This study analyzed the piscivorous diet of bigeye tuna (Thunnus obesus) through species identification of both fish and otolith remains in stomachs of 183 bigeye tuna collected in the western Indian Ocean. A total of 642 fish remains and 1,021 fish otoliths were examined. Prey items identified in the fish and otolith remains were not completely consistent. Although 12 items out of the 53 identified taxa were found in both remains, 20 items of fish remains were not found in otolith remains, and 21 items were added only from the otoliths. The main fish remains were Alepisauridae, which accounted for 13.9%. Most of the otoliths belonged to Myctophidae (49.5%) and Scopelarchidae (21.4%). Three prey items, namely Valenciennellus tripunctulatus, Evermannella sp., and Zenion sp., were recorded for the first time in the diet of bigeye tuna from the region. The otolith remains substantially enhanced the taxonomic resolution of the diet. Bigeye tuna stomach contents were independent of location, depth, and time of catch but varied with tuna size. The proportion of dominant Myctophidae prey items decreased markedly as the tuna size increased, whereas the proportion of Macrouridae increased with size. In addition, larger bigeye tuna were found feeding on larger prey (Electrona risso and Scopelarchus analis), demonstrating that diet changes in both prey composition and size are related to the ontogeny of the fish.
Ecosystem models have been developed for detecting community responses to fishing pressure and have been widely applied to predict the ecological effects of fisheries management. Key challenges of ecosystem modeling lie in the insufficient quantity and quality of data, which is unfortunately common in the marine ecosystems of many developing countries. In this study, we aim to model the dynamics of multispecies fisheries under data-limited circumstances, using a multispecies size-spectrum model (MSSM) implemented in the coastal ecosystem of North Yellow Sea, China. To make most of available data, we incorporated a range of data-limited methods for estimating the life-history parameters and conducted model validation according to empirical data. Additionally, sensitivity analyses were conducted to evaluate the impacts of input parameters on model predictions regarding the uncertainty of data and estimating methods. Our results showed that MSSM could provide reasonable predictions of community size spectra and appropriately reflect the community composition in the studied area, whereas the predictions of fisheries yields were biased for certain species. Errors in recruitment parameters were most influential on the prediction of species abundance, and errors in fishing efforts substantially affected community-level indicators. This study built a framework to integrate parameter estimation, model validation, and sensitivity analyses altogether, which could guide model development in similar mixed and data-limited fisheries and promote the use of size-spectrum model for ecosystem-based fisheries management.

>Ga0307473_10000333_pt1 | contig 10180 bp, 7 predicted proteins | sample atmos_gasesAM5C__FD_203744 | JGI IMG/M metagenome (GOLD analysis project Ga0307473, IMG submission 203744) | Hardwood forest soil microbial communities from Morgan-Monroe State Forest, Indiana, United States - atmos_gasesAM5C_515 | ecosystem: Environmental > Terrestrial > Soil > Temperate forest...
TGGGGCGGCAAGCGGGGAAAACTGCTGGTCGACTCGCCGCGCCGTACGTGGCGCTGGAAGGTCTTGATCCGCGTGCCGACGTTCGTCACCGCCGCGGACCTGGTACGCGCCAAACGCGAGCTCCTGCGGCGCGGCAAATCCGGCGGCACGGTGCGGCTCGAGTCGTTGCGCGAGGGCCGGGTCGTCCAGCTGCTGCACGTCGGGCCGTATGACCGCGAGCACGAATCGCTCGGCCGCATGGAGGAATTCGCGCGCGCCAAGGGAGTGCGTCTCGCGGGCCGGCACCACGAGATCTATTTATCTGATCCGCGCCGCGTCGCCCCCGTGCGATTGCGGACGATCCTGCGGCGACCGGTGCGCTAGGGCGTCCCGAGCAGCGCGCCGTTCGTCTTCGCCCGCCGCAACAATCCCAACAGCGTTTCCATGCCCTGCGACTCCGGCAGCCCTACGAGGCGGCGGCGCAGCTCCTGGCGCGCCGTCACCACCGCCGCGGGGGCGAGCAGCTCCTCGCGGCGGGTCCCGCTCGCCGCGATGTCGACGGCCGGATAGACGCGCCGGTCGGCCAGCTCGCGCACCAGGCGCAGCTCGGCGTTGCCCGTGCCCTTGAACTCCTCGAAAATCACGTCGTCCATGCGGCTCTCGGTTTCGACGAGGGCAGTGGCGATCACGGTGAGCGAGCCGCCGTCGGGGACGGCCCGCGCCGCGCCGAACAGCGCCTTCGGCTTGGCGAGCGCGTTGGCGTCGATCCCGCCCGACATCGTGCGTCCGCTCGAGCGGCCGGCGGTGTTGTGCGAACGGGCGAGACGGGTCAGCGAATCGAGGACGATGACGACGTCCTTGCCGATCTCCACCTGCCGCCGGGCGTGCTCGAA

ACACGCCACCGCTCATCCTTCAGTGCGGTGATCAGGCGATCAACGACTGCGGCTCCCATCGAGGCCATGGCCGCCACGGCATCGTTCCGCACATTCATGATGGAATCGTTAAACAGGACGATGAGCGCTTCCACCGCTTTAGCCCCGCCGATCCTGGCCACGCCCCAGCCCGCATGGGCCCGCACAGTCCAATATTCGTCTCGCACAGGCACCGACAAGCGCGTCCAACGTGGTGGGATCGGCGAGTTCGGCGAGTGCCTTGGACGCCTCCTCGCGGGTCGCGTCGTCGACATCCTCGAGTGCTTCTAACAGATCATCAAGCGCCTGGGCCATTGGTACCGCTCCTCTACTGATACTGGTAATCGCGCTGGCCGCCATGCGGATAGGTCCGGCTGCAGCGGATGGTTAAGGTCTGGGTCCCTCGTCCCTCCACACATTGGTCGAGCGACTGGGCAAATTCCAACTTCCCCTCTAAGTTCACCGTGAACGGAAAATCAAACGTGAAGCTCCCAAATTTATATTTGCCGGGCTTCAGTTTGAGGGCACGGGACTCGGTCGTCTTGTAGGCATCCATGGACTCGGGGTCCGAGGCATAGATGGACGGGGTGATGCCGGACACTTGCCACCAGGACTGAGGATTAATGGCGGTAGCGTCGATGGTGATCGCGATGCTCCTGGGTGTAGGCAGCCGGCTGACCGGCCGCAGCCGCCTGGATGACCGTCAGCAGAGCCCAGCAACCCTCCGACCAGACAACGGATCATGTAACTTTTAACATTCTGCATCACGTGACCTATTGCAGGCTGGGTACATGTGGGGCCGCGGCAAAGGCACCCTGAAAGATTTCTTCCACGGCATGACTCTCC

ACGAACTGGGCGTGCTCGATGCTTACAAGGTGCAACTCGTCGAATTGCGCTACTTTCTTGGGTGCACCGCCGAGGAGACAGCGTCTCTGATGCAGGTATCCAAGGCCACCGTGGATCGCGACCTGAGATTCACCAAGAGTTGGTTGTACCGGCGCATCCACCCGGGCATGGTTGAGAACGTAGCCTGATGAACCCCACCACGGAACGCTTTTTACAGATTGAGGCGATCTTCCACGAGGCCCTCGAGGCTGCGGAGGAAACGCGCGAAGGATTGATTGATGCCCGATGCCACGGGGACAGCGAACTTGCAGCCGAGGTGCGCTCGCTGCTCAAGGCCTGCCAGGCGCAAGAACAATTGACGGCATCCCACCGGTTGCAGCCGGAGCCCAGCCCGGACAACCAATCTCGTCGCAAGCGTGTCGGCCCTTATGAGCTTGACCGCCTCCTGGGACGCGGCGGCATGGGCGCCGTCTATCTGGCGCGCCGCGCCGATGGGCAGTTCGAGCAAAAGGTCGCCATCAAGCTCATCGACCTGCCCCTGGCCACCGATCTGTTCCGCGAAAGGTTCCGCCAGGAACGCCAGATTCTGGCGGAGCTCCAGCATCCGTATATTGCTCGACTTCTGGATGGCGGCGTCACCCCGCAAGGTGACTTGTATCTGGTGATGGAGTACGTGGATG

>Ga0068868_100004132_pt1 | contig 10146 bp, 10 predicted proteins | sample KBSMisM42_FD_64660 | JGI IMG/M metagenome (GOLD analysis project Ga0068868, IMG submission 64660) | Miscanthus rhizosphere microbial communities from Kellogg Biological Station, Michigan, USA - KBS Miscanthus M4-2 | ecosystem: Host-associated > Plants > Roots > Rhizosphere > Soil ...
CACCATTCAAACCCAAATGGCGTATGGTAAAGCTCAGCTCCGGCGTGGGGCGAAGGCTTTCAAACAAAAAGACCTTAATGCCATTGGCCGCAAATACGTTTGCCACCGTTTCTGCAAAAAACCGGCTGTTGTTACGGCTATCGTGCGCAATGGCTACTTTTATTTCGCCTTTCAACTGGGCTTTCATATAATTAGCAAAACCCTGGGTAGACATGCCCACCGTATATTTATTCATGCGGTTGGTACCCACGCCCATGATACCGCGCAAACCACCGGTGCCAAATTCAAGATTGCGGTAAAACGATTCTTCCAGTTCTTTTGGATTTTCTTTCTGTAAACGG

The catch-maximum sustainable yield (CMSY) method and a closely related Bayesian state-space Schaefer surplus production model (BSM) were combined with published catch data and catch per unit effort (CPUE) time series or spawning stock biomass (SSB) data to evaluate fisheries reference points for exploited resources of the Japan Sea. Eleven fish and invertebrate stocks were assessed; outcomes obtained through this analysis were the carrying capacity, biomass trajectory, maximum sustainable yield, and related parameters of each stock. Results showed that the stock of Arctoscopus japonicus was slightly overfished; the stocks of Cleisthenes pinetorum, Hippoglossoides dubius, Paralichthys olivaceus, and Chionoecetes opilio were overfished; and the stocks of Eopsetta grigorjewi, Pagrus major, Gadus chalcogrammus, and Glossanodon semifasciatus were grossly overfished; Pseudopleuronectes herzensteini was proved to be severely depleted; only Pandalus eous was in good condition. These results are consistent with the few previous studies on the status of fish species around the Japan Sea, where overfishing is becoming increasingly apparent. These assessments provide a basis for guiding the use, management, and rebuilding of fishery resources in the Japan Sea.